Where North Africa Meets Mexico: Revolutionario

Where North Africa Meets Mexico: Revolutionario

Au revoir white tablecloths and fancy tasting menus. This chef wants to bring affordable fare to the people of Los Angeles with his new restaurant, Revolutionario, a fast-casual “North African taco” shop located just a few blocks from the University of Southern California.

June 1, 2015
Au revoir white tablecloths and fancy tasting menus. This chef wants to bring affordable fare to the people of Los Angeles with his new restaurant, Revolutionario, a fast-casual “North African taco” shop located just a few blocks from the University of Southern California.

Raised in France, chef Farid Zadi blends his Algerian roots with classic French and Latin American flavors and techniques to produce a unique menu at Revolutionario, where spiced lamb tacos, lemon-rose flavored aguas frescas and tofu tagines share the stage. We talked to chef Zadi about what he ate growing up as a child of Algerian immigrants in France, what makes a North African taco and how he hopes to help alleviate hunger and make food more affordable in Los Angeles.


Chefs Feed: How long have you lived in Los Angeles?

Farid Zadi: 18 years.

CF: What brought you to LA?

FZ: My destiny. I came here to visit a friend and I ran out of money after six months and had to look for a job. I got a job at La Cachette (in West Los Angeles; it’s now closed), then I met my wife and proposed a week later.  

CF: Did your parents cook a lot when you were a kid?

FZ: Oh yeah. My mom would do tagines, couscous, very simple things. She liked to go to the fish market and really liked the bread and fresh cheeses in France. It was very simple food but good.

CF: How do those foods inspire your cooking today?

FZ: The things that I taste in my mouth should remind me of them. It’s instinct. It should bring me back to growing up in France. I have 33 years in the kitchen. I’m not pretentious, but you know, it’s hard to explain. It’s all those years in the kitchen.

CF: What spices distinguish North African cuisine?

FZ: It is gonna be ras el hanout. It has about 30 spices in it. That is the flavor of the North African world.


CF: Why did you name the restaurant “Revolutionario”?

FZ: It means revolution. It’s a little bit of me. I make my own rules. I’m creating a revolution in the kitchen with North American and North African cuisine. Even Latin American cuisine (already) has Moorish influences.


I wanted to do something simple and affordable and fresh for the people to enjoy in a simple atmosphere, without emptying their wallets. It’s fast casual. We don’t validate parking. It’s good, it’s fresh, it’s simple.

Revolutionary people are simple. If you take Che Guevara or Algerian independence people, they are simple because they represent the people.

Algerian people live and survive with what they have. My father passed away when I was young and my mother raised 7 kids alone. Whatever you have, you use. No foie gras. Simple, simple, simple, but good. I should write a book about this!

CF: You should! A lot of people would relate to your experiences.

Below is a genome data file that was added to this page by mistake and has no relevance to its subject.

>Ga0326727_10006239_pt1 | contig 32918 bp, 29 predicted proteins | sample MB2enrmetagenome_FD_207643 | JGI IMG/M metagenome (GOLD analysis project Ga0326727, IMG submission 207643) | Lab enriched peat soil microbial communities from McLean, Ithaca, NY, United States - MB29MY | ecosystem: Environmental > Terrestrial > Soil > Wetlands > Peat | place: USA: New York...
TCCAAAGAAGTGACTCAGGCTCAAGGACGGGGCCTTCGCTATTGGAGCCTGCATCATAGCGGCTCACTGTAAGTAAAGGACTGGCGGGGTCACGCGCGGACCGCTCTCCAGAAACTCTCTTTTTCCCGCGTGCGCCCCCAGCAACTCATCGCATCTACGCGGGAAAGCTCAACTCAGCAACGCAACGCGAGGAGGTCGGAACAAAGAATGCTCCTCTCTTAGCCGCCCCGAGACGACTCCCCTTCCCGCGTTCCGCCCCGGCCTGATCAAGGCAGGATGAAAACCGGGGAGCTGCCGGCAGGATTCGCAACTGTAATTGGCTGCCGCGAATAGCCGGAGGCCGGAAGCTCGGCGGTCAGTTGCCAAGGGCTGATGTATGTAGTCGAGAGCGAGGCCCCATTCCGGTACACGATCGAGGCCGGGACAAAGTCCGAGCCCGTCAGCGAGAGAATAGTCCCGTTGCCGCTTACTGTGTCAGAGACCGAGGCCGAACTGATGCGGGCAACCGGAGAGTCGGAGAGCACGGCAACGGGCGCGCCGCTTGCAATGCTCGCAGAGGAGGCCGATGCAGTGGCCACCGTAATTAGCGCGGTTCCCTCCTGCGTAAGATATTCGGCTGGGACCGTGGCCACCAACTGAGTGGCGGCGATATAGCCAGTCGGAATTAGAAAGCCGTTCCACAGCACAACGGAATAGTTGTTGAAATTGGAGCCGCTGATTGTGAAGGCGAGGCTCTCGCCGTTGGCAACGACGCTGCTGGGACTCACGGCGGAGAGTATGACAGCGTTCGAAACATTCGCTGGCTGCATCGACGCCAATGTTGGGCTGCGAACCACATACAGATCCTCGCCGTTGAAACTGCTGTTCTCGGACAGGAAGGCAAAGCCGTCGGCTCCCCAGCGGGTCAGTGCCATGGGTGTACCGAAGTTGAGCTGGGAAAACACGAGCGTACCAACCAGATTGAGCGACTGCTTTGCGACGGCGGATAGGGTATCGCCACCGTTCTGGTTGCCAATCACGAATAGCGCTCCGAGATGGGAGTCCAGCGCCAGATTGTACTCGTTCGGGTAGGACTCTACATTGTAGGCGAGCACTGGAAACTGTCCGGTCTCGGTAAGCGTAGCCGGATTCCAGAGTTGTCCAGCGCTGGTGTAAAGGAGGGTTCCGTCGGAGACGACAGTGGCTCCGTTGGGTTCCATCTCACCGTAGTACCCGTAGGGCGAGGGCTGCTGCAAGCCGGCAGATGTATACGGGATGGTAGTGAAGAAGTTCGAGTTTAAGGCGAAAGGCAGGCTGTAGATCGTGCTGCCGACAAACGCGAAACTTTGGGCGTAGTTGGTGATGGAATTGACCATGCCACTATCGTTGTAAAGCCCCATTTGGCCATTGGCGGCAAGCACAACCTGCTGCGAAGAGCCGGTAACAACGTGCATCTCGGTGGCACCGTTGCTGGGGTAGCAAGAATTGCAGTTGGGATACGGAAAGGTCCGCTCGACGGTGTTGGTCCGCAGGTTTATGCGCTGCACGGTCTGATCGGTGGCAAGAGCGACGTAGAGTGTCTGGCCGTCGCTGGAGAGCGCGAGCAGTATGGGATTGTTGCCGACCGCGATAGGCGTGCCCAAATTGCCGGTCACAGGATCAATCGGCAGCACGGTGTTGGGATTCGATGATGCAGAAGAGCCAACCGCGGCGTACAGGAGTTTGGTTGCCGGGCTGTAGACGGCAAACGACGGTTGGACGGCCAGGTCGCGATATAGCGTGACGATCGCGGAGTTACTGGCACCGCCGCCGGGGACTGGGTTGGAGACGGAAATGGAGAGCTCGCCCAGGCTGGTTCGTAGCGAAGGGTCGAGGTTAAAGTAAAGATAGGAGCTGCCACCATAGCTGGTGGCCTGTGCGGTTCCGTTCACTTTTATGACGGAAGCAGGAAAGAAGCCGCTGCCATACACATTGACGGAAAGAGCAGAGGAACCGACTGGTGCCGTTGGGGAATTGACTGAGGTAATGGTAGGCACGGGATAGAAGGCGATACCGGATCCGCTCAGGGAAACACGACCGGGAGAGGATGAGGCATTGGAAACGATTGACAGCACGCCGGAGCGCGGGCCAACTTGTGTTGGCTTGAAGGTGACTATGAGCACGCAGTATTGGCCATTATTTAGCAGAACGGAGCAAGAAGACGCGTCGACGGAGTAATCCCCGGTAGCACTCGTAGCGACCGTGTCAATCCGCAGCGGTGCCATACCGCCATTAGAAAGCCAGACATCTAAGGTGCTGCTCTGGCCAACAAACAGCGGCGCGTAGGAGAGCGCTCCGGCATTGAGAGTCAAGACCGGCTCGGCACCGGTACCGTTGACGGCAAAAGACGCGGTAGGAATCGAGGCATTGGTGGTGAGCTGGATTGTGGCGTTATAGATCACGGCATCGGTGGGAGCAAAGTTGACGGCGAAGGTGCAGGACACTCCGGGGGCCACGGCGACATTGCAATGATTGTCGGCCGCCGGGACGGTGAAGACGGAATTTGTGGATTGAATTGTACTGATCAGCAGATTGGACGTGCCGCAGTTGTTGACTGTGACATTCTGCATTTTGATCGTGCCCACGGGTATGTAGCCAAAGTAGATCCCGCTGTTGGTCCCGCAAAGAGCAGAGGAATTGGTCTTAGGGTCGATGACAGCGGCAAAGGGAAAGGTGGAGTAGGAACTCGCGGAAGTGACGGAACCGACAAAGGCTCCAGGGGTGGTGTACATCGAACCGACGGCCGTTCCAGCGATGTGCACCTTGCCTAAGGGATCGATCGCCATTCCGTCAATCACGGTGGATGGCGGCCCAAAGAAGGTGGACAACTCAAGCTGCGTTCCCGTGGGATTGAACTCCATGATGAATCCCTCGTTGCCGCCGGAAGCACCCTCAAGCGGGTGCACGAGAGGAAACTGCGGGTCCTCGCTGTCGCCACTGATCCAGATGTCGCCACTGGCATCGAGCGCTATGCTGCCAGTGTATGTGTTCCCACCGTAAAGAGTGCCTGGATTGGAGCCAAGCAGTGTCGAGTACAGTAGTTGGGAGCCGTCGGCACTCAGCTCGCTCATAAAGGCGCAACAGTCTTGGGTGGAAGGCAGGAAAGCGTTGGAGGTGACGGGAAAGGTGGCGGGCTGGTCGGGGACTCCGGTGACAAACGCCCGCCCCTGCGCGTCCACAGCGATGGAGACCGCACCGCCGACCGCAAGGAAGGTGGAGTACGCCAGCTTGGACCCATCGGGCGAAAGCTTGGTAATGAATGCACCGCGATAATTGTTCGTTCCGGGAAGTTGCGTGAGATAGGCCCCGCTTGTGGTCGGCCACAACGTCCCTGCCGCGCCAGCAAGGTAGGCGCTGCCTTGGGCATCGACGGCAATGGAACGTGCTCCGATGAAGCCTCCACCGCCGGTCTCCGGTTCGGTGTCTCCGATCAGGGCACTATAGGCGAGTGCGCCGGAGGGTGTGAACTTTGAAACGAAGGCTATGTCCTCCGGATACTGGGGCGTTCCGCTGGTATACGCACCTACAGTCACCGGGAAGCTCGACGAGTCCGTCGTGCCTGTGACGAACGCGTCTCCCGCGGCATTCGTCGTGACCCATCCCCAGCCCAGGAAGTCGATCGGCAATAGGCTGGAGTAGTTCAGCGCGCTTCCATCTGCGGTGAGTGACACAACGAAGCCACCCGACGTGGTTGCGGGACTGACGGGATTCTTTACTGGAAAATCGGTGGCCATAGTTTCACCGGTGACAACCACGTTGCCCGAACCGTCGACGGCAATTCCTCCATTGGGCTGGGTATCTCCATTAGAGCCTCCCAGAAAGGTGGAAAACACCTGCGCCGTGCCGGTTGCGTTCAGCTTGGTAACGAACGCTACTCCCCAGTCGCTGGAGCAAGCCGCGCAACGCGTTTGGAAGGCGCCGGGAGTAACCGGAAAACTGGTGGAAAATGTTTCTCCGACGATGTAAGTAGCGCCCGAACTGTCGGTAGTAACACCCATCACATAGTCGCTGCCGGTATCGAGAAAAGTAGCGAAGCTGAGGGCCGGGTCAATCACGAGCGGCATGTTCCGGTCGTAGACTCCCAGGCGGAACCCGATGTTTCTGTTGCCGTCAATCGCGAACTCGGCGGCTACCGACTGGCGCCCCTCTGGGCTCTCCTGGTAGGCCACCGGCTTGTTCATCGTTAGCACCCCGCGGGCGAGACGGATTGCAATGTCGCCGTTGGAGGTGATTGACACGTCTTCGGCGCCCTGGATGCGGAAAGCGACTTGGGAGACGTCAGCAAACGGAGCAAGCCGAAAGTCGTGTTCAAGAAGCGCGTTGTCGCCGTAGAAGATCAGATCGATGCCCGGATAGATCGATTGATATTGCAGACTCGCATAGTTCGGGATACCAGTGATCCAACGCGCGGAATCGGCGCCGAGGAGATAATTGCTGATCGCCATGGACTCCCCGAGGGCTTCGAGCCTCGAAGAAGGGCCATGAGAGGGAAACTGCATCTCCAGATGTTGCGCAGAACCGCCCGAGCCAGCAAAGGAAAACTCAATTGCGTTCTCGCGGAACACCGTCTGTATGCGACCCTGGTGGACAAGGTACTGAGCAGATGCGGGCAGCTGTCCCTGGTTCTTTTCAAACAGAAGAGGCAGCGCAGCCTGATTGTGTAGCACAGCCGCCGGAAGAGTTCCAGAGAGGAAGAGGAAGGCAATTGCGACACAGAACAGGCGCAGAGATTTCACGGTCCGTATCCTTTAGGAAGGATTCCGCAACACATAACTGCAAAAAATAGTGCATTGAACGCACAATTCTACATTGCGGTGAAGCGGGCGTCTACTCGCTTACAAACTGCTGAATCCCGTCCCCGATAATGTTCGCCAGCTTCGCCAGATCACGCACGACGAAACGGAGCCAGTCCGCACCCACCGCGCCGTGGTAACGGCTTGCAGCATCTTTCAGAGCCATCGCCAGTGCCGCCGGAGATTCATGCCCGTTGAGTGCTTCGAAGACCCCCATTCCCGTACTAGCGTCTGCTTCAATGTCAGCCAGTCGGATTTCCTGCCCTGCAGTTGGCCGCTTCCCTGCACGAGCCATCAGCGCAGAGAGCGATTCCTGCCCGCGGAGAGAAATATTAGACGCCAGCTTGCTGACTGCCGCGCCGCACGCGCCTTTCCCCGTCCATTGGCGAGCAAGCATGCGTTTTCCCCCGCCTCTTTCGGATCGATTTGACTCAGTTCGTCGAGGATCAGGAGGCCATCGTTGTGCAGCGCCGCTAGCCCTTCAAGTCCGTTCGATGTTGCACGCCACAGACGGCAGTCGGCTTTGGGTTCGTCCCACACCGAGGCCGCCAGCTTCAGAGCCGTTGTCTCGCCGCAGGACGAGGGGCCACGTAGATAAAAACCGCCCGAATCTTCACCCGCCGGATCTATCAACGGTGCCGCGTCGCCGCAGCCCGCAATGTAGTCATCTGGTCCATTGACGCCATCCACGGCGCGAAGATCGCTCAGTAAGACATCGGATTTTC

FZ: Yes, they would.


Lemon-rose agua fresca is prepared at Revolutionario in Los Angeles. Photo courtesy of chef Farid Zadi.

CF
: So, what is a North African taco?

FZ: It is basically using ras el hanout, harissa, Latin American cooking techniques and French and North African techniques. You take spices from North Africa and that’s your seasoning. Then I smoke the lamb rubbed with hanout, (but) in North Africa we don’t smoke a lot—we grill. And we’re also doing a tofu tagine.

CF: Do you use corn tortillas?

FZ: Yes, corn tortillas—the blue ones and yellow ones for the tacos. We also make a flatbread that’s like lavash and pita bread.

CF: Saaj?

FZ: Yes, that’s the bread. It’s cooked over a flat top.

CF: What do you serve it with?

FZ: People can have it with the burritos. We roll it with the rice and lamb or cauliflower. Flour tortillas are too heavy.

CF: Revolutionario’s prices are very low (between $1 to $10.) How do you keep prices low and still use high quality ingredients?

FZ: By using fresh ingredients, and whatever we need that day, we cook that day. It’s hard to tell what you’re gonna serve (on a particular day and if demand will be high) but if we run out, we run out. Keeping inventory low helps keep costs down.

CF: You also have another project, Sunday Suppers, which will be a free meal service for homeless and low-income people in LA that’s funded by donations. What inspired you to create that program?


FZ: In America there are people who still have nothing to eat. We didn’t want to just take from the community. We wanted to give back. People can give two bucks extra (when eating at Revolutionario) and feed people who don’t have food (through Sunday Suppers.)

CF: Do you miss working in white table cloth, Michelin-starred restaurants?

FZ: No. I did that all my life. I can do something else now.

CF: Is there anything else you’d like to add?

FZ: It’s the beginning of a food revolution. I’m not gonna change the world with this but I want to change prices. It’s the idea of making food affordable for people.

Interview by Sara Bloomberg
Photos courtesy of chef Farid Zadi.